Over the years, the personal care product development cycle has compressed, resulting in more and more formulations being developed and introduced in less and less time. In addition, regulatory requirements and product complexity have increased, and one area that is often the starting point for new research is patent reviews and freedom to operate opinions.
Patents are, more and more, becoming the first area reviewed before new development work begins and the chemist needs to understand patents and what they mean to the business. They need not become a patent expert, nor try to replace the attorney in navigating the complex rules and regulations that make up the patent attorney’s world. Rather, the chemist needs a basic understanding of what the patent is and how to advocate to the attorney to get the best patent from a technical point of view.
This column provides the basics in the hopes of sparking interest in the formulator to become a technical partner for the attorney. Oftentimes, a patent is only as good as the ability of the chemist and attorney to understand each other.
See related: Patents as Swords vs. Shields
Quid Pro Quo and the Patent System
A patent is a form of intellectual property that gives the owner the legal right to exclude others from making, using, selling and importing an invention for a limited period of years, in exchange for publishing an enabling public disclosure of the invention.1 Patents have been considered a very important part of the U.S. framework. In fact, the basis for the patent system is found in the U.S. Constitution:
The Congress shall have the power, “To promote the progress of science and useful arts, by securing for limited times to authors and inventors the exclusive right to their respective writings and discoveries.”2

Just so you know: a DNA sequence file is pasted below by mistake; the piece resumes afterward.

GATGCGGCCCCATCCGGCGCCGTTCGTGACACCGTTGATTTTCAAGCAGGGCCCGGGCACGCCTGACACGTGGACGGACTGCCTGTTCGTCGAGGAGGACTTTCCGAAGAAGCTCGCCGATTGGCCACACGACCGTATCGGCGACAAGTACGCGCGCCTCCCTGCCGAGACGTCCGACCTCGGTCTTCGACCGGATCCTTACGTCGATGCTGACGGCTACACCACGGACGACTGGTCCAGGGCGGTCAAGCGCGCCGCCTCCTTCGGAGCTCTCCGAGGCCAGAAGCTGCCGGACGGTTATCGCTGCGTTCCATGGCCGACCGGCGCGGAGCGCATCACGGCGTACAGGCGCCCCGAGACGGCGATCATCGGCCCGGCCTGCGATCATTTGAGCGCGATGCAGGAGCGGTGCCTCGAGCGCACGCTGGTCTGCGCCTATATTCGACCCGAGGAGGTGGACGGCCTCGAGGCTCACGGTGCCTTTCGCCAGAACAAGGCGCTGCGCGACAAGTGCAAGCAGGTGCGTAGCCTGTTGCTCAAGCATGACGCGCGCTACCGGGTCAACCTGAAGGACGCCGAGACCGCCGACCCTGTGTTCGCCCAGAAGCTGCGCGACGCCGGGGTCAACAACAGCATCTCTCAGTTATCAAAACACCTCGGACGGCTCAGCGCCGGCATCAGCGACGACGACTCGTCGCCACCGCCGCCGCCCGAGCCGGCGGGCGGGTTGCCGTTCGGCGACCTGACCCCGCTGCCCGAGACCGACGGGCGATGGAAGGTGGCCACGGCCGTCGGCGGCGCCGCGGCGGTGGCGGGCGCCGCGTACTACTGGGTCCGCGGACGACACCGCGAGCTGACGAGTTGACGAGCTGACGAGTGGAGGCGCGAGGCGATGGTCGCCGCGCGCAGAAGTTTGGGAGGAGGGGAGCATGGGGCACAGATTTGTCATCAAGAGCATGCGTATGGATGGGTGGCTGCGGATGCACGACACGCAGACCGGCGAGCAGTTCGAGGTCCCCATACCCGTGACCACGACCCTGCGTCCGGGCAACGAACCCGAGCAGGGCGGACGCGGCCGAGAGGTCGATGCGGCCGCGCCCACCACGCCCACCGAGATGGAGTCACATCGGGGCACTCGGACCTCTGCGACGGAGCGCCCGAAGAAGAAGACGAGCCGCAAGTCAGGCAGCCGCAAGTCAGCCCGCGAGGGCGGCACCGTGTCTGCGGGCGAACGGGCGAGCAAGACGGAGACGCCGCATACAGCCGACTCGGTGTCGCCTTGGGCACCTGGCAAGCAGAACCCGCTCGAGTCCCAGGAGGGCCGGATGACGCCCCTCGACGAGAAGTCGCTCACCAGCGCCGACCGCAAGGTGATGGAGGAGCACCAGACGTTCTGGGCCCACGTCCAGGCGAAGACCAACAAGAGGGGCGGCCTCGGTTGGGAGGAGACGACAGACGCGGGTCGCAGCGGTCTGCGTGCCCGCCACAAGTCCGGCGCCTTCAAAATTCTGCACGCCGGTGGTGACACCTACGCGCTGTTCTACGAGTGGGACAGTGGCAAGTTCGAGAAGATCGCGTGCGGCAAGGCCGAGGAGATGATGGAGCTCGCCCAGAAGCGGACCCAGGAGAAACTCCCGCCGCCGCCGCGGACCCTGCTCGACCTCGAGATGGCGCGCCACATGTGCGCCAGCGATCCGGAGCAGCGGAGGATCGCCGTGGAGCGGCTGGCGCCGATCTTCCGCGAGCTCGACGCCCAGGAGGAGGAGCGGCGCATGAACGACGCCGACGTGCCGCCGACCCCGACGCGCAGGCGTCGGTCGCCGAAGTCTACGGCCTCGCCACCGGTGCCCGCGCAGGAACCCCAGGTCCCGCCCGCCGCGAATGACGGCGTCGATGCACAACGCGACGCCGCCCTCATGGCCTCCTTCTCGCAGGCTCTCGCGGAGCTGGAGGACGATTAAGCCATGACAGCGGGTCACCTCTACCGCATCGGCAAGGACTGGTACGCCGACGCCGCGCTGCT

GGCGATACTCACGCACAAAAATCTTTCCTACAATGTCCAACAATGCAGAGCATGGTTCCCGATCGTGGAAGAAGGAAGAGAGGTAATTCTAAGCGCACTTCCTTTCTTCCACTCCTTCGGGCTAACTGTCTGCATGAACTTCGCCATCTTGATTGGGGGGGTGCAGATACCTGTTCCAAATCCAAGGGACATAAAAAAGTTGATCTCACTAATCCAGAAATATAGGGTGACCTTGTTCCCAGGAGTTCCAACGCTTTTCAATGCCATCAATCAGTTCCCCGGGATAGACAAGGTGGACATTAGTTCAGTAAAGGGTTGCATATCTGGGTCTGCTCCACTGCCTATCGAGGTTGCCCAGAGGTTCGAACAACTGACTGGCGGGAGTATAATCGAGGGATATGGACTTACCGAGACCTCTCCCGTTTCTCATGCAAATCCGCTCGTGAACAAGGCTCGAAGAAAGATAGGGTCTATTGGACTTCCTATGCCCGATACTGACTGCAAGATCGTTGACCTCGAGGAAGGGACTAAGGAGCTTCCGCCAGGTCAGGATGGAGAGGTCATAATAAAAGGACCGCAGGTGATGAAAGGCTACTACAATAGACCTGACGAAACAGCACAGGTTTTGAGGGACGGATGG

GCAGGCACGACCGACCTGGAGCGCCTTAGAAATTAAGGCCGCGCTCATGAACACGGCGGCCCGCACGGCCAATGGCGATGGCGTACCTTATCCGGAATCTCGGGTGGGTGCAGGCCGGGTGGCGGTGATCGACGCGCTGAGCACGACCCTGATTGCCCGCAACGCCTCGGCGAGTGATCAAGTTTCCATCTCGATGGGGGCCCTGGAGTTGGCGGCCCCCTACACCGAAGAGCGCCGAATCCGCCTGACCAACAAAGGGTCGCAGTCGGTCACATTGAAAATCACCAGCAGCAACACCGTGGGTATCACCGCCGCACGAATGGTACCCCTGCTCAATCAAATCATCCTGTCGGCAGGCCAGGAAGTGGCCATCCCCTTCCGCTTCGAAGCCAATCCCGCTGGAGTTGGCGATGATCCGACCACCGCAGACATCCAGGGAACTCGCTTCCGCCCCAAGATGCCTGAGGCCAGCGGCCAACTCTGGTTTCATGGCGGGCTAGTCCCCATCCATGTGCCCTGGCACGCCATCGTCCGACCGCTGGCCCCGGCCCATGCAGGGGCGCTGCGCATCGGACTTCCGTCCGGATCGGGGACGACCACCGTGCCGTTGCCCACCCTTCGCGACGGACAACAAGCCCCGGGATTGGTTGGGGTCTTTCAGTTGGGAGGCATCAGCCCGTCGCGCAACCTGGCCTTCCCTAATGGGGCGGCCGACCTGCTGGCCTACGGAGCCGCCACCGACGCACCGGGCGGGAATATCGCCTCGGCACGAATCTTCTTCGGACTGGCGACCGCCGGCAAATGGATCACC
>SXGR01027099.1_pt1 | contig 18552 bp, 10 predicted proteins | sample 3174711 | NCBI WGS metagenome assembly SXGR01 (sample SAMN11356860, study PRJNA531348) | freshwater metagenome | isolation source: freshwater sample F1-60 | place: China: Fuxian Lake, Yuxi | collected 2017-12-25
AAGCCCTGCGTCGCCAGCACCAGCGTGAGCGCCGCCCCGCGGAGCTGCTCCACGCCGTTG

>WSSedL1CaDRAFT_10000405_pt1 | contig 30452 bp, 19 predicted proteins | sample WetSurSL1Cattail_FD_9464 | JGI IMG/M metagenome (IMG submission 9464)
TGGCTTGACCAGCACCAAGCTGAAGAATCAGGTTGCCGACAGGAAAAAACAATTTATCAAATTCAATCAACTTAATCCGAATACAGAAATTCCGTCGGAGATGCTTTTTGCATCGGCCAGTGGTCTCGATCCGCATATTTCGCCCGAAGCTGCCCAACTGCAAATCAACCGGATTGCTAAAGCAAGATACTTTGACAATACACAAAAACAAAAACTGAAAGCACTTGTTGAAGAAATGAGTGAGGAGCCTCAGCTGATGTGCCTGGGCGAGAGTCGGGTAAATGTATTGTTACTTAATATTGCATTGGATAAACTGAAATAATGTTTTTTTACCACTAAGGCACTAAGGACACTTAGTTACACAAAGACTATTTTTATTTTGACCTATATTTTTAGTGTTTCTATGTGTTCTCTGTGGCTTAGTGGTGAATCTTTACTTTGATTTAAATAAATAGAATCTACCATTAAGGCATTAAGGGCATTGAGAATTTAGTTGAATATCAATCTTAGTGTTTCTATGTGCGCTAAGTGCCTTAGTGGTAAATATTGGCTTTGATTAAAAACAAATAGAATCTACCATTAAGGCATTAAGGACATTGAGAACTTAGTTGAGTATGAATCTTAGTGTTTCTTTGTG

Why would a patent system be considered so important? The desired outcome is to promote the progress of science and useful arts. The underlying bargain inherent in the patent system is that in return for disclosing the invention and teaching the public the way to enable the invention, the inventor will benefit for a limited time exclusivity to the use of that invention.
Oftentimes, a patent is only as good as the ability of the chemist and attorney to understand each other.
This limited time exclusivity and the protection of the patent explain the quid pro quo that the Constitution sets up.
Quid pro quo is a Latin phrase that literally means “something for something,” or “this for that.” We use the phrase to signify an exchange of goods, services, favors or any other kind of value.3
The “something” of value given up by the inventor is the teaching technology, and the “something” given in return is the limited time exclusive right to exclude the public from making, using or selling the product embodied in the patent. At the expiration of the limited time, the public can practice the technology disclosed in the patent.
There are many inventions that can be “reverse engineered” making a raw material of formulation easily understood. The exclusive right allows for the protection of the investment in R&D and getting more than a penny for your thoughts.
See related: Patentability vs. Freedom to Operate
Fulfilling Our Obligation
I would argue that a patent gives up a valuable right in granting limited time exclusivity, and that the public has a responsibility to use the information once that limited time has expired. The “quo” we get is the right and perhaps obligation to use the information we made exclusive in granting the patent.